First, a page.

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Business

Russia, Ukraine trade relations continue despite war – DTI

Louella Desiderio - The Philippine Star
Russia, Ukraine trade relations continue despite war â DTI
A demonstrator holding a placard reading "No to war" protests against Russia's invasion of Ukraine in central Saint Petersburg on February 24, 2022. Russian President Vladimir Putin launched a full-scale invasion of Ukraine on Thursday, killing dozens and triggering warnings from Western leaders of unprecedented sanctions. Russian air strikes hit military installations across the country and ground forces moved in from the north, south and east, forcing many Ukrainians flee their homes to the sounds of bombing.
AFP / Sergei MIKHAILICHENKO

MANILA, Philippines — The Department of Trade and Industry said the Philippines’ trade and commercial relations with Russia and Ukraine would continue despite the ongoing conflict between the two countries.

“We continue commercial relations with Russia, Ukraine and the West,” Trade Secretary Ramon Lopez said in a Viber message to reporters yesterday.

He also said there are no changes on the pace of the Philippines-Russia Joint Commission on Trade and Economic Cooperation, which serves as the mechanism to improve bilateral economic relations between the two countries.

He said the impact of the hostilities between Russia and Ukraine on the Philippine economy would depend on how long the conflict would last.

Earlier, he said he expects minimal impact on Philippine trade with Russia and Ukraine from the conflict, but noted there would be disruption in prices and the supply chain of key commodities if the crisis worsens.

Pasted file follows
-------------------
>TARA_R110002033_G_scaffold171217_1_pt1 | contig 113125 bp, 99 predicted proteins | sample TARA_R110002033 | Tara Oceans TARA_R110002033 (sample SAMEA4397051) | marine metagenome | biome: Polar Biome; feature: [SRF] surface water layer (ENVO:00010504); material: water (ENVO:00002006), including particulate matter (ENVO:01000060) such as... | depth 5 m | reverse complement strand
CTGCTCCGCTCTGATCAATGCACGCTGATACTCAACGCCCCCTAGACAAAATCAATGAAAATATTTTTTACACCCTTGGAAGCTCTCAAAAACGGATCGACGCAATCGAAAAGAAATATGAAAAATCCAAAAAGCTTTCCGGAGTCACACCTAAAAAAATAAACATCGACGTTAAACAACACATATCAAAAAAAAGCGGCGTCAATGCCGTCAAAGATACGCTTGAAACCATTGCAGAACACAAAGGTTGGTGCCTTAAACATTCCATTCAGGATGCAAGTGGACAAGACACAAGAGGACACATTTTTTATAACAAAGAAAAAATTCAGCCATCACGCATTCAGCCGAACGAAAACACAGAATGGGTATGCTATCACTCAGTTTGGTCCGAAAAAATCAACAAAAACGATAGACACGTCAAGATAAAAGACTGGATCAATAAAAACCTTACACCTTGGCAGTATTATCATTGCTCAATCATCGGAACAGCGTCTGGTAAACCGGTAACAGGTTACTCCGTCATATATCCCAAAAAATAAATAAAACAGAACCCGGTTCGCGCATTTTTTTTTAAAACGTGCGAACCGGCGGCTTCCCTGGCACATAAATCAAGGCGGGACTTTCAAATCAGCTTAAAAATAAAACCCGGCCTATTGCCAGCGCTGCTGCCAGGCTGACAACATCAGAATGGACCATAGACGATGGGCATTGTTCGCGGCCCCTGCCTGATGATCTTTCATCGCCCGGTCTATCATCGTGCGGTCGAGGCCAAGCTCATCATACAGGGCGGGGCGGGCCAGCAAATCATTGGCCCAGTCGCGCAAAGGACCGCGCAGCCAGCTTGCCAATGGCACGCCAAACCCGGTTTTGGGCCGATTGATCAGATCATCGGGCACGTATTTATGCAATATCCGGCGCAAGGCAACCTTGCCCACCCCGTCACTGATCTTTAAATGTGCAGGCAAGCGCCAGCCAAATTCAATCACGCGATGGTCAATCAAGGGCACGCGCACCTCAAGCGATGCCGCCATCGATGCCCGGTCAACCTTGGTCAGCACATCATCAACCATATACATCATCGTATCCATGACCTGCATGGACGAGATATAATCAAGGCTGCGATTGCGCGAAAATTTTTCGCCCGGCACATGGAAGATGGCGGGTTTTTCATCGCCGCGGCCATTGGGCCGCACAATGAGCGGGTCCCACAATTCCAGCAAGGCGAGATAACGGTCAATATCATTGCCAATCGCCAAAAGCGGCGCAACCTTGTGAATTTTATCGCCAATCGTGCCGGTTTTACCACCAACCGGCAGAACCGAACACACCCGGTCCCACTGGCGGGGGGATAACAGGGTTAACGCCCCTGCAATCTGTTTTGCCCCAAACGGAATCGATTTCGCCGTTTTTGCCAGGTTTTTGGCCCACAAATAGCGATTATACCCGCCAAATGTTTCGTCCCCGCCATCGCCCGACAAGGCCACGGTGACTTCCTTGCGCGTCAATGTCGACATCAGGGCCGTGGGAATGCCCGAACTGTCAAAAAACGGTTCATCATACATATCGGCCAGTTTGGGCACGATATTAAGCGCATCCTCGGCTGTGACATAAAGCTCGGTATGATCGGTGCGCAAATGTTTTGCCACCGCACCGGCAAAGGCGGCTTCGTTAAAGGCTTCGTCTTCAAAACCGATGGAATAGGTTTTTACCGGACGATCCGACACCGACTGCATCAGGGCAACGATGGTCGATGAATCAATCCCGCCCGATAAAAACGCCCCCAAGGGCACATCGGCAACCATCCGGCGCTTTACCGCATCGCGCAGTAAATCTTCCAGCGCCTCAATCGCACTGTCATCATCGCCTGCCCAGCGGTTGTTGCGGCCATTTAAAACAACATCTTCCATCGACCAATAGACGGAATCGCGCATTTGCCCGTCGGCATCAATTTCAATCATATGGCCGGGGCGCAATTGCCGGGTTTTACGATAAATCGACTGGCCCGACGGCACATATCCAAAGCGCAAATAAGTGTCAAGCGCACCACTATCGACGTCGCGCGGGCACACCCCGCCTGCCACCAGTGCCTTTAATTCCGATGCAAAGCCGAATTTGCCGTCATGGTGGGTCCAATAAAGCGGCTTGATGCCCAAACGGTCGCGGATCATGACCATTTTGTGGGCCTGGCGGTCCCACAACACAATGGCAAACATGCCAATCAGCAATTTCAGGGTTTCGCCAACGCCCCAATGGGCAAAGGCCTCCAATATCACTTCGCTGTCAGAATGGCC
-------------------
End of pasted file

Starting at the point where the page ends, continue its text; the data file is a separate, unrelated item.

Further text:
He said Ukraine is ranked as the Philippines’ 40th trading partner, with trade amounting to around $200 million.

Meanwhile, the Philippines’ trade with Russia is around $2 billion.

Lopez said the uncertainties from the ongoing conflict can affect major economies’ production, inflation and trade, and eventually impact trade partners like the Philippines.

“The conflict has started to disrupt commodity prices,” he said.

After Russia launched an attack on Ukraine, global oil prices immediately reacted, rising above $100 a barrel before subsiding to around $92 as the US announced there are no plans for economic sanctions to cover Russia’s energy transactions.

Aside from oil, Lopez said other commodities that could be affected are wheat, aluminum, platinum, nickel, and copper.

“But the rising prices of nickel and copper can benefit us, being a major exporter of these minerals,” he said.

Earlier, Trade Undersecretary Ruth Castelo said consumers are not expected to immediately feel the impact of the ongoing conflict on the prices of basic goods.

She said the DTI has not received new requests to change prices of basic goods due to the rising price of fuel.

She also said prices of basic goods are being validated and if the price is seen to be too high for the consumers, the DTI negotiates with manufacturers to temper the increase.

DEPARTMENT OF TRADE AND INDUSTRY

RUSSIA

UKRAINE

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